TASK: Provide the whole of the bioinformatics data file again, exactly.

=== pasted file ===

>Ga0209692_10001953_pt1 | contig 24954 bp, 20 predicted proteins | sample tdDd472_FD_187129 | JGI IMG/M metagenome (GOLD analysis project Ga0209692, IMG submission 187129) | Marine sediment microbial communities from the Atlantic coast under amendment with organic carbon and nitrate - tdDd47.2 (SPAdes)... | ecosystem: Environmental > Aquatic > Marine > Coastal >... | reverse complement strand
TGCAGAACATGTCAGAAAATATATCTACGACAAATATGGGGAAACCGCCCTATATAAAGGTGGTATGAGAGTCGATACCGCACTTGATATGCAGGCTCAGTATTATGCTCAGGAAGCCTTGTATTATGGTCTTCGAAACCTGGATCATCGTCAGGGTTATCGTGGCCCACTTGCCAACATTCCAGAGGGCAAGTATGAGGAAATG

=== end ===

>Ga0209692_10001953_pt1 | contig 24954 bp, 20 predicted proteins | sample tdDd472_FD_187129 | JGI IMG/M metagenome (GOLD analysis project Ga0209692, IMG submission 187129) | Marine sediment microbial communities from the Atlantic coast under amendment with organic carbon and nitrate - tdDd47.2 (SPAdes)... | ecosystem: Environmental > Aquatic > Marine > Coastal >... | reverse complement strand
TGCAGAACATGTCAGAAAATATATCTACGACAAATATGGGGAAACCGCCCTATATAAAGGTGGTATGAGAGTCGATACCGCACTTGATATGCAGGCTCAGTATTATGCTCAGGAAGCCTTGTATTATGGTCTTCGAAACCTGGATCATCGTCAGGGTTATCGTGGCCCACTTGCCAACATTCCAGAGGGCAAGTATGAGGAAATG